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Spotlight: My Epclusa Treatment Story

In this article, HepatitisC.net advocate shares his experience with Epclusa for hep C treatment. Daniel was diagnosed with hep C genotype 2b in 2007. He was declared hep C free in 2017.

What hep C treatment did you use and how long did treatment last?

I was diagnosed with hepatitis C genotype 2b in 2007. I had contracted it in the late 1970’s or 80’s. Immediately after my diagnosis, I was assigned a doctor from the gastroenterology department of my health provider who specialized in hepatitis treatments. We discussed the available treatments at the time and many were not significantly more advanced than pegylated interferon-alpha with ribavirin, a treatment frequently not effective and that had troubling side effects.

Understanding that research in hep C was becoming more robust, and that promising alternative treatments were emerging, we agreed to wait until better options became available. I was asymptomatic and under no immediate pressure to enter treatment, but was committed to receiving treatment as soon as an appropriate option became available. I had liver biopsies every 5 years to monitor the disease.

By 2016, several new treatments had emerged and one, Epclusa (sofosbuvir and velpatasvir) was highly effective for my genotype with a 90% success rate and minimal side effects. The treatment was chosen and vetted and the payment totaling $70,000 was approved by my insurer. The treatment was 1 pill everyday for a 3 month period. The treatment was heavily monitored by a specialized nurse who communicated with the insurance company and had follow ups every 2 weeks with me to ensure all pills were consumed on schedule and none ever missed. I had travel planned during the treatment that extended beyond the 30 days of allocated medicine and the nurse had to make the case for an advanced supply to cover the days away that was approved.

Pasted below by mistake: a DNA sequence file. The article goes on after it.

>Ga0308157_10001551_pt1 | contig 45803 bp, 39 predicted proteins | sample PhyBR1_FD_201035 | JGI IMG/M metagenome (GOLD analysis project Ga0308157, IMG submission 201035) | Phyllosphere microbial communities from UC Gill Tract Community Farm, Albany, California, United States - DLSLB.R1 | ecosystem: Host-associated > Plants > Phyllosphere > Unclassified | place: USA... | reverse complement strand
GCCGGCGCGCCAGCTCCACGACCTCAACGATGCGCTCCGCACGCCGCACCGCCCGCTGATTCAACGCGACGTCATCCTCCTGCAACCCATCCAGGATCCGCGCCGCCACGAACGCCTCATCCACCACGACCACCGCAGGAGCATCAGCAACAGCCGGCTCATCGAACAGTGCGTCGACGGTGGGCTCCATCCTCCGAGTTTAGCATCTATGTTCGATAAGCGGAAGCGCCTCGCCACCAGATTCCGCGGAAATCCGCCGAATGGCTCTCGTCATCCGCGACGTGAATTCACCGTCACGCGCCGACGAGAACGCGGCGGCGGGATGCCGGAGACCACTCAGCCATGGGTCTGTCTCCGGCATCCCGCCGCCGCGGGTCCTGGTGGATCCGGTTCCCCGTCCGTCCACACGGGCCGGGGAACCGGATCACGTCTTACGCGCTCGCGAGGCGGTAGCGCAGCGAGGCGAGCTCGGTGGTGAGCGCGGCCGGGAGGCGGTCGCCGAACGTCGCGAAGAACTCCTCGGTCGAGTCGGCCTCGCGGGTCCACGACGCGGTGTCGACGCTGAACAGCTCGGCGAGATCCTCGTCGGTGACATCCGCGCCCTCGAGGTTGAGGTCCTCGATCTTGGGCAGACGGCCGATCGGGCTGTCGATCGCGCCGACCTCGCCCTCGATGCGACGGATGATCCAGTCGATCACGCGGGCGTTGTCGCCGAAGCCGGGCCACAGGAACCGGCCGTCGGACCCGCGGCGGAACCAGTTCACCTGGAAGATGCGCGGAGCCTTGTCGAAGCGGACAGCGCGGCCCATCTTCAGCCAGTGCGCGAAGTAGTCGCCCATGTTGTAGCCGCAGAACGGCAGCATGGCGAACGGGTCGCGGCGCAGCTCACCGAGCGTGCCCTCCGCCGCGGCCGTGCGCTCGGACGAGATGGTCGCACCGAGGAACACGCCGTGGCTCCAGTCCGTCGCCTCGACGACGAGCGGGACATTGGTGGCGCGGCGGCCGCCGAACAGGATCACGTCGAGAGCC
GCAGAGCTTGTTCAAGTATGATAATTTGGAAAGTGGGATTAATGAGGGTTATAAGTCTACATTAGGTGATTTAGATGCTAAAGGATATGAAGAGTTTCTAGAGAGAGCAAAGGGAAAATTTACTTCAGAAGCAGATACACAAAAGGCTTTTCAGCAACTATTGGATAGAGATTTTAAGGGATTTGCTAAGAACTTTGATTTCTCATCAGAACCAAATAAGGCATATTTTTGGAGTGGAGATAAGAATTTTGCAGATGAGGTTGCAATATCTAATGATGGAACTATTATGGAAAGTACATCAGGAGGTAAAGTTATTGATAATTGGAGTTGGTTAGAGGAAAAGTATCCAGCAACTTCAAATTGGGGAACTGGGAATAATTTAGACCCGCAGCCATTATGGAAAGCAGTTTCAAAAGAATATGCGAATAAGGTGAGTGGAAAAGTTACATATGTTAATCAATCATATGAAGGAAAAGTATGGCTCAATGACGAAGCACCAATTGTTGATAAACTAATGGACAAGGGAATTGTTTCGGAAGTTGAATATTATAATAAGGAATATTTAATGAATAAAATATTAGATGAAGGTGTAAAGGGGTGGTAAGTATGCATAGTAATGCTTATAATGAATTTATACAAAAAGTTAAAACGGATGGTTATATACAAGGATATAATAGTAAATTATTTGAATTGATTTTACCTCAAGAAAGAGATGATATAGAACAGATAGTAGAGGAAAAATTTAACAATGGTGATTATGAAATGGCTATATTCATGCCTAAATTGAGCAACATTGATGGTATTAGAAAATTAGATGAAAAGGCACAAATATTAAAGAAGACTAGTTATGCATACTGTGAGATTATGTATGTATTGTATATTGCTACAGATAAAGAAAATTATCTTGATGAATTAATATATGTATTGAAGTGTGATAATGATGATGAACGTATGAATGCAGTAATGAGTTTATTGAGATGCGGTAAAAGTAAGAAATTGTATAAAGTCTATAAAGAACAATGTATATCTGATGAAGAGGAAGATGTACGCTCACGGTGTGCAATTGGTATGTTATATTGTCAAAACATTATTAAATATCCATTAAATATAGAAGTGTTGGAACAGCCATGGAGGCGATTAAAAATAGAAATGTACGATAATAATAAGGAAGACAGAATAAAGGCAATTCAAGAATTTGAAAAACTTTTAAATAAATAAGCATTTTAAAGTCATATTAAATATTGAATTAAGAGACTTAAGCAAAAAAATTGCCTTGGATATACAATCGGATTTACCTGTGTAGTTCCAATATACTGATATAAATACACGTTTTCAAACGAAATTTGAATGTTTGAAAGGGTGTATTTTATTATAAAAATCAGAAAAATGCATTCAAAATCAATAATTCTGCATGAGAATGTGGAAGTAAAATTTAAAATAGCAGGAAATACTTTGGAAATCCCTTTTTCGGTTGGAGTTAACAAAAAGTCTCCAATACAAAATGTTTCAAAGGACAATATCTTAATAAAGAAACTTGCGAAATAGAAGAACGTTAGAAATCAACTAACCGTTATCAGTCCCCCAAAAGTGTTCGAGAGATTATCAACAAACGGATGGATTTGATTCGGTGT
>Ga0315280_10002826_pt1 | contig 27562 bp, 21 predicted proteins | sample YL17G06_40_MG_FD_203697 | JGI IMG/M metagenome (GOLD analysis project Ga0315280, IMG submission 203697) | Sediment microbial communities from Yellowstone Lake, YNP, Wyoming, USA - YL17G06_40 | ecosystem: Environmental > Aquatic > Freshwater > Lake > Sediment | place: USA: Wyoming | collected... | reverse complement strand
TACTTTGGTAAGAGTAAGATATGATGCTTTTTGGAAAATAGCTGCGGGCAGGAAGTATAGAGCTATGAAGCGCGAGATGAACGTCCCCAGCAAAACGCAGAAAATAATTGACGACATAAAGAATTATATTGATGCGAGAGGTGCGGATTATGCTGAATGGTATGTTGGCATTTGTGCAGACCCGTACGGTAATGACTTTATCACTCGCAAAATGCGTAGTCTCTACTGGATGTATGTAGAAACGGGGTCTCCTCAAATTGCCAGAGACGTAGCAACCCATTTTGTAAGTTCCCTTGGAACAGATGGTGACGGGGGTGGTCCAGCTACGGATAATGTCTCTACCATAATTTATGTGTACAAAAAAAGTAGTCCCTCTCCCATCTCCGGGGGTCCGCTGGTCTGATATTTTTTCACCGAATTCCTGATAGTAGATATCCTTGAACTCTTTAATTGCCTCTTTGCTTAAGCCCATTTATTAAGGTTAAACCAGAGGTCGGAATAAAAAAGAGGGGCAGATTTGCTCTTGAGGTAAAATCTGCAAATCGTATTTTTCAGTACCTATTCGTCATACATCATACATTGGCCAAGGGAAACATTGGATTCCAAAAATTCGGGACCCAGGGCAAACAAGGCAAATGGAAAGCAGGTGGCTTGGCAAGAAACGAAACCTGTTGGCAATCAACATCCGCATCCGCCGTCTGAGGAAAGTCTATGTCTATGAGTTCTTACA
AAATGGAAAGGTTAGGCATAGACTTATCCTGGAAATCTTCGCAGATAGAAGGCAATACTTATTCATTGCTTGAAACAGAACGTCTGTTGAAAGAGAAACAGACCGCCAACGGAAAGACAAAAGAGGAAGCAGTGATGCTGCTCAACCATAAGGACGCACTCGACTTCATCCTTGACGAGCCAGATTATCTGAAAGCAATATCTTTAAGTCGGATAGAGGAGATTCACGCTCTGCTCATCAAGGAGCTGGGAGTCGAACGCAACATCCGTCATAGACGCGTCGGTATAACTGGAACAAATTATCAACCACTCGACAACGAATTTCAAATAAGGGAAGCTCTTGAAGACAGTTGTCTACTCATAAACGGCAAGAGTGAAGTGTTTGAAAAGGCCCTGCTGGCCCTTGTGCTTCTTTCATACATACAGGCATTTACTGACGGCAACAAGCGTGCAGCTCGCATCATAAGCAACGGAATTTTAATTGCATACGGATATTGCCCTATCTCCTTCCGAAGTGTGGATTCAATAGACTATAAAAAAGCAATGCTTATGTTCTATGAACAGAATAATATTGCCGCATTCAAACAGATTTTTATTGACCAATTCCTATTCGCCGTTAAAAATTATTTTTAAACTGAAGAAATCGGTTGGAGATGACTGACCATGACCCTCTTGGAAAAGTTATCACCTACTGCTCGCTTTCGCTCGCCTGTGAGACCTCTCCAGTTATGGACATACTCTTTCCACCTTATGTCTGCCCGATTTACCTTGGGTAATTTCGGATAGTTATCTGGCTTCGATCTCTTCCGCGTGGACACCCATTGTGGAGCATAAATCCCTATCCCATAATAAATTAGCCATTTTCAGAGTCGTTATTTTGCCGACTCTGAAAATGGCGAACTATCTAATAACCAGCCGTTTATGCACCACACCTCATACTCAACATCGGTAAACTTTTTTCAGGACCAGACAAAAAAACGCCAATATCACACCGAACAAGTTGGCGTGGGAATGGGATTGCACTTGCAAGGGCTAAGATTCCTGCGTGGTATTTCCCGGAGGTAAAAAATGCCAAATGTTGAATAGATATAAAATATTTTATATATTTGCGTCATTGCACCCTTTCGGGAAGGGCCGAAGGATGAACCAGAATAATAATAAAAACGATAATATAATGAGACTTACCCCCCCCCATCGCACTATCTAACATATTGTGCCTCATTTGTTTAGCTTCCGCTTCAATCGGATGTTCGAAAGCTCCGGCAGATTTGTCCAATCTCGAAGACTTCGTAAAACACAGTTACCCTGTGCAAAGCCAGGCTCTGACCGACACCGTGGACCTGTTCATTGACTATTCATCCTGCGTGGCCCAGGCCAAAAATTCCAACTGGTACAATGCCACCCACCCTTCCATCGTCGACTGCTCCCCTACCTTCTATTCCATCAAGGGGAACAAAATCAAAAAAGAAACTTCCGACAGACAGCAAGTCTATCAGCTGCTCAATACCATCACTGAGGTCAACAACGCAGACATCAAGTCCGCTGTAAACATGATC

What side effects, if any, did you experience during, immediately after, or following treatment?

The only immediate side effect during treatment was minor tiredness. It was slight enough that I didn’t miss work or any routine activities. Once the treatment ended, there were no side effects and none have emerged in the past 3 years.

What is your advice for anyone who was recently diagnosed with hep C or about to start treatment?

Once diagnosed with hep C, educate yourself about the differing genotypes, their unique properties, and appropriate treatments. I didn’t know there were so many and had little knowledge of the illness, its variabilities, or knew much about the treatments. My doctor was very accessible and clear so that was a big help and comfort.

I had good insurance so that also determined many of my decisions that might not be available for others who are without or have less supportive insurance policies. Explore the treatment options and, if possible, commit to one if the side effects are not damaging. My attitude was that being hep C free was a better health condition and eased my frame of mind once I had been diagnosed with it. As described, the treatment had minimal effects on lifestyle, work, or travel. It was very expensive, but liver damage can be non-repairable, surgery and transplants are risky and difficult, thus treatment seemed to be the best option. There is a chance that my hep C would have never become active or debilitating, but given the success rate and modest side effects of the treatment, I believe it was worth enduring.

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This article represents the opinions, thoughts, and experiences of the author; none of this content has been paid for by any advertiser. The HepatitisC.net team does not recommend or endorse any products or treatments discussed herein. Learn more about how we maintain editorial integrity here.

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